For example:

    1. Make sure that you are connected to the Internet.
    1. Start Software Sources.
    1. Click on the PPAs button and then choose to Add a new PPA….

  • QR codes

    • To encode and decode QR codes, you can use the and scripts. To run these scripts you need to install the qrencode and zbar-tools packages.

      For example (run from Tails' source root):


      Creates a QR code in tails_boum_org.png. And:

      wiki/src/contribute/how/documentation/ tails_boum_org.png



  • right-click

    Trackpads on Mac have a single button. Control-click, the usual way of doing right-click on Mac, does something different in Tails (and Windows): it is used to select multiple items.

    Always clarify how to do right-click on Mac:

    For example:

    • Right-click (on Mac, click with two fingers) on the file and choose Share via OnionShare.

  • Screenshots

    Use screenshots only when they provide useful additional information to complete the text. The text should be enough to follow our documentation but screenshots might help provide context, engage the reader, or support a complex procedure.

    We limit the number of screenshots to the minimum because they take time to produce, they need frequent update, are harder to translate, and are not accessible.

    When using screenshots of full windows, we include the window decoration and a border of blue background to clarify the context and the nature of the image. To take such a screenshot:

    1. In Gimp choose File ▸ Create ▸ Screenshot….
    2. Select Include windows decoration.
    3. Make sure the blue border (0x204a87) on each side of the screenshot is at least 18px.

    We also most of the time resize the screenshots to 66%, either when they are too big or when they can be confused for the actual application (see #11527). Use the NoHalo interpolation in GIMP.

    We always compress screenshots using compress-image.



    When an element of a screenshot needs to be highlighted, for example because the element is small, has no label or is in a place that is hard to describe, highlight it in red using Inkscape:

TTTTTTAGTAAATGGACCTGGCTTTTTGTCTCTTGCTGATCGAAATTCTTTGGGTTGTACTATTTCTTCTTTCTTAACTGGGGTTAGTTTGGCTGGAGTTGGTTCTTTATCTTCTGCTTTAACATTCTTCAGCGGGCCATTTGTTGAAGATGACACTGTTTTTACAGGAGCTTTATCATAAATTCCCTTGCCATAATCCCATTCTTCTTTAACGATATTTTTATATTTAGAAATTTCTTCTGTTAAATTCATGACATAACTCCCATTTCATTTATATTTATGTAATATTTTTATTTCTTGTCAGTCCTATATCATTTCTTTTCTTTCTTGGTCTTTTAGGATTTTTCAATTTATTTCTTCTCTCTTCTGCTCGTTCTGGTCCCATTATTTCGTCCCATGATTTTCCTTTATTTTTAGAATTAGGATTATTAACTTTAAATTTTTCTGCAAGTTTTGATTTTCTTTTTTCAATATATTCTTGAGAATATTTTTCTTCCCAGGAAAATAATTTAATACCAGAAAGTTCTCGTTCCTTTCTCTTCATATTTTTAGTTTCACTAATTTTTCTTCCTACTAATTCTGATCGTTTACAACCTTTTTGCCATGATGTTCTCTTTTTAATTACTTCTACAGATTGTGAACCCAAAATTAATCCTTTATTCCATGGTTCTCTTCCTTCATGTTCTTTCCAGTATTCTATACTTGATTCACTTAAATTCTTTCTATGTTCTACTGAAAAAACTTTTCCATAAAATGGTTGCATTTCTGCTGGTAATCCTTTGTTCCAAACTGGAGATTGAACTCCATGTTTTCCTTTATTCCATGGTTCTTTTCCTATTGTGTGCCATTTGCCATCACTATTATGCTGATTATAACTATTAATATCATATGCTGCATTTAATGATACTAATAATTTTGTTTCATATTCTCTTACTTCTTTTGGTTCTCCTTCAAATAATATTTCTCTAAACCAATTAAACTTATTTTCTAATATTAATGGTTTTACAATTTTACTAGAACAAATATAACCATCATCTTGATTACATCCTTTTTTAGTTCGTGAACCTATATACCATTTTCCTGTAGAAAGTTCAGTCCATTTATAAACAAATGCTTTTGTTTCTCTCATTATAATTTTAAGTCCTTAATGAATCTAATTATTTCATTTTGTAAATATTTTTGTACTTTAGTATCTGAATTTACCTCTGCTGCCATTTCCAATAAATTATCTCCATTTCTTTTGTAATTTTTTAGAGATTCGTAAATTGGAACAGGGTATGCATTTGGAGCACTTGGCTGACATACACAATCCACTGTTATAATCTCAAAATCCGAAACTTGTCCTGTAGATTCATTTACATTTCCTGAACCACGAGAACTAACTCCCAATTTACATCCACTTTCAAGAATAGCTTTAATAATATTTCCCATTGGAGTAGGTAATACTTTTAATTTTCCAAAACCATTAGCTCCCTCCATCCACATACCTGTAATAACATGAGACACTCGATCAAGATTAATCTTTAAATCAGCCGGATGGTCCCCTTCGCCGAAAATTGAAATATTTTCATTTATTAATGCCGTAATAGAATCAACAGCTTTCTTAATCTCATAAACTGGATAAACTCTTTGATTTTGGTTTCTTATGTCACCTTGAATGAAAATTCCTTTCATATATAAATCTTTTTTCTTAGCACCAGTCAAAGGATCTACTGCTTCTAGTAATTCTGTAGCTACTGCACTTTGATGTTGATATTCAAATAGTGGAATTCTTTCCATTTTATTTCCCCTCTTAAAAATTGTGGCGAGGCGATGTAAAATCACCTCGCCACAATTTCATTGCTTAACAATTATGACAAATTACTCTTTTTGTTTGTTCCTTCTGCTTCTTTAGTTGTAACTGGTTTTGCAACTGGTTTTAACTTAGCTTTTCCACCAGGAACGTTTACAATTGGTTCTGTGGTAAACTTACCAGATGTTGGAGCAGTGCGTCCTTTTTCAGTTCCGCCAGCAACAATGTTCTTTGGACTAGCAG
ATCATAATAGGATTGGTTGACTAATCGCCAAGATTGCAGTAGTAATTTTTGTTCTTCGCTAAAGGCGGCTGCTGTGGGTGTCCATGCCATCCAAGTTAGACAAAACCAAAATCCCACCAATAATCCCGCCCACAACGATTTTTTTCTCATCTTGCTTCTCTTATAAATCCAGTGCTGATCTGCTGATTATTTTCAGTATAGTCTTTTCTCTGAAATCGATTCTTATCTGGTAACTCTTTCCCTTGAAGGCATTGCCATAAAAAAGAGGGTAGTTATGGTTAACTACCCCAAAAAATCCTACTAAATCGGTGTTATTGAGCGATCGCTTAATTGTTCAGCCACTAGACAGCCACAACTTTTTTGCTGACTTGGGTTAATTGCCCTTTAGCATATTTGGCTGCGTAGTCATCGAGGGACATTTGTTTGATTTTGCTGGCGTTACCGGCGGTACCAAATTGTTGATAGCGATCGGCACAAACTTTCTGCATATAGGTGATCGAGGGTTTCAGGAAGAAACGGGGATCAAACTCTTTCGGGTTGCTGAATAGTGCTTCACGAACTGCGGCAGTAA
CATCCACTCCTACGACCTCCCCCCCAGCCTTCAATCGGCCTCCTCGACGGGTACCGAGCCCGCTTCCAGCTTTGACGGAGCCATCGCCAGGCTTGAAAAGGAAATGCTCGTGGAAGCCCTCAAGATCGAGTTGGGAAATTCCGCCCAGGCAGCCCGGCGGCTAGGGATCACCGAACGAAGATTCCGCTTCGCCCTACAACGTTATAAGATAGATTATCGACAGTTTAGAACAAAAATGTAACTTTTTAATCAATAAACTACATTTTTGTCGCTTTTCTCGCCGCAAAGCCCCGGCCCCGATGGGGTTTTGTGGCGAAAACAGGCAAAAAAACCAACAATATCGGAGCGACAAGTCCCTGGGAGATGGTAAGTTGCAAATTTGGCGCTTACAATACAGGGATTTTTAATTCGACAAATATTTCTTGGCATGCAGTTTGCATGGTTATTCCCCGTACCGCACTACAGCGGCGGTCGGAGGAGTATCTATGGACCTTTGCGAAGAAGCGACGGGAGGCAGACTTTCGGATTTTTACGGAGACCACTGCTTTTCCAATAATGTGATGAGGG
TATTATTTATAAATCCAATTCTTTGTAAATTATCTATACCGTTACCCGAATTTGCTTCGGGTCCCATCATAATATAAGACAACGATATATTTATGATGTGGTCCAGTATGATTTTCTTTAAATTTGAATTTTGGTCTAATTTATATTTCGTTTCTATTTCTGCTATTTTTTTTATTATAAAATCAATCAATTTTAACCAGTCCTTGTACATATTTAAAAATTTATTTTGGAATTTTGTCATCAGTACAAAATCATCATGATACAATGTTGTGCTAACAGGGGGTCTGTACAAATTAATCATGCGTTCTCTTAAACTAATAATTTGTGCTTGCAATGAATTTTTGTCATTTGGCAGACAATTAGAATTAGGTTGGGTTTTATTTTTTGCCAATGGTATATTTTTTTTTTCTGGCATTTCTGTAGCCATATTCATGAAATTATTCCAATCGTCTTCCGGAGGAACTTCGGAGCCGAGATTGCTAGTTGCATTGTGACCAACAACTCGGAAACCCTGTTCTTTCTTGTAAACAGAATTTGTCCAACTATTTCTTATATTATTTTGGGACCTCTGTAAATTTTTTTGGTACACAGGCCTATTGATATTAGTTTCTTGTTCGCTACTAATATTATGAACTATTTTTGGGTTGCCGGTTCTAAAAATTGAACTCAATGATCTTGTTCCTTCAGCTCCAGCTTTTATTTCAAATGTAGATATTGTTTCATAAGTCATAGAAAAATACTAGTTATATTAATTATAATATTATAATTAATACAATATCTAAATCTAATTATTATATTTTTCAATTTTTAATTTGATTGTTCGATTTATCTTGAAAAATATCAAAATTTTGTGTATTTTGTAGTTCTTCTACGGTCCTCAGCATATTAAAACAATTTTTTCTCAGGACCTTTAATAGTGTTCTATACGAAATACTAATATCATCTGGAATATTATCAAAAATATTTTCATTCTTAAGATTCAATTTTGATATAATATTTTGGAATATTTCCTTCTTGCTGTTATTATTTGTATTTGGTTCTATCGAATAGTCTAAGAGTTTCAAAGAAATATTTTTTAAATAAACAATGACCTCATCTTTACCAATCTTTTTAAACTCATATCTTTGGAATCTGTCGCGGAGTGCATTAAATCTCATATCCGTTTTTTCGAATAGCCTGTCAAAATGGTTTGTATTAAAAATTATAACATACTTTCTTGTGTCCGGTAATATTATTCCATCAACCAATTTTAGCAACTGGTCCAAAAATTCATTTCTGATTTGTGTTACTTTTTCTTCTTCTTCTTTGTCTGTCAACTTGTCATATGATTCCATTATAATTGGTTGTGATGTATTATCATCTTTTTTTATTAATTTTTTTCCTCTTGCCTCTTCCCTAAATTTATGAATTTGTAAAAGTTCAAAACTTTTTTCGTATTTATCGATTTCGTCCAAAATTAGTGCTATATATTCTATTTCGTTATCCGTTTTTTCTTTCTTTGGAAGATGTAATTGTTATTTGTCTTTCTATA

1. Create the base screenshot, resized at 66%.
    2. Open it in Inkspace.
    3. Create a red circle or rectangle with a width of 2 px.
    4. Export the screenshot to PNG, respecting its original size.

  • Secure Boot

    Capitalize as a brand or feature. Writing secure boot would make it sound more like a magic security feature (which it is not).

  • serial comma

    Place a serial comma immediately before the coordinating conjunction (usually and or or) in a series of three or more terms.

  • your Tails

    Use to refer to the installation of the operating system of the user.

    Use your Tails USB stick when it's useful to refer to the physical medium more explicitly.

    For example:

    • A virus in Windows could corrupt your Tails.

    • Plug your Tails USB stick into your computer.

  • Tails session

    The time between starting Tails and shutting it down.

  • Tails versions

    Refer to Tails versions by their number. Optionally mention the month and year of the release when it might help users evaluate the relevance of an information, for example when mentioning important changes in a past version.

    For example:

    • Tails 1.1 does not start in some virtualization environments.

    • Tails does not work on 32-bit computers since Tails 3.0 (June 2017).

  • Tips, notes, cautions, bugs, and next

    Use tips, notes, and cautions to highlight important information.

    • Tip:

      <div class="tip">
      <p>This tip could be useful to some readers.</p>

      This tip could be useful to some readers.

    • Note:

      <div class="note">
      <p>This note attracts attention.</p>

      This note attracts attention.

    • Caution:

      <div class="caution">
      <p>This warning describes something dangerous.</p>

      This warning describes something dangerous.

    • Bug:

      <div class="bug">
      <p>This bug describes an important flaw of the software.</p>

      This bug describes an important flaw of the software.

    • Next:

      <div class="next">
      <p>This note helps to know what to read next.</p>
    • Trophy:

      <div class="trophy">
      <p>This trophy celebrates a user achievement.</p>

      This trophy celebrates a user achievement.

    • Attack:

      <div class="attack">
      <p>This note decribes a security attack and its likelihood.</p>

      This note decribes a security attack and its likelihood.

  • update vs upgrade

    Use upgrade to refer to the replacement of a previous version of Tails by another.

    For example:

    • If you know someone you trust who already did the upgrade, you can upgrade your Tails by cloning from their Tails.

    You might use update to refer to other operations that update some data or software outside of Tails releases.

    For example:

    • Make sure to update your dotfiles each time you use the init command of keyringer.

    • The packages from your list of additional software will be updated automatically when you connect to the Internet.

  • USB stick

    And not USB drive, USB, thumb drive, or flash drive.

  • vulnerability or security vulnerability

    And not hole, bug, issue, or exploit.

  • Welcome Screen

    With an article. Not Tails Greeter or the Greeter.

  • Wrap to 80 characters but only when needed

    New documentation should be wrapped to 80 characters. However, please do not submit patches that merely re-wrap existing text, as this makes it harder to read the Git history.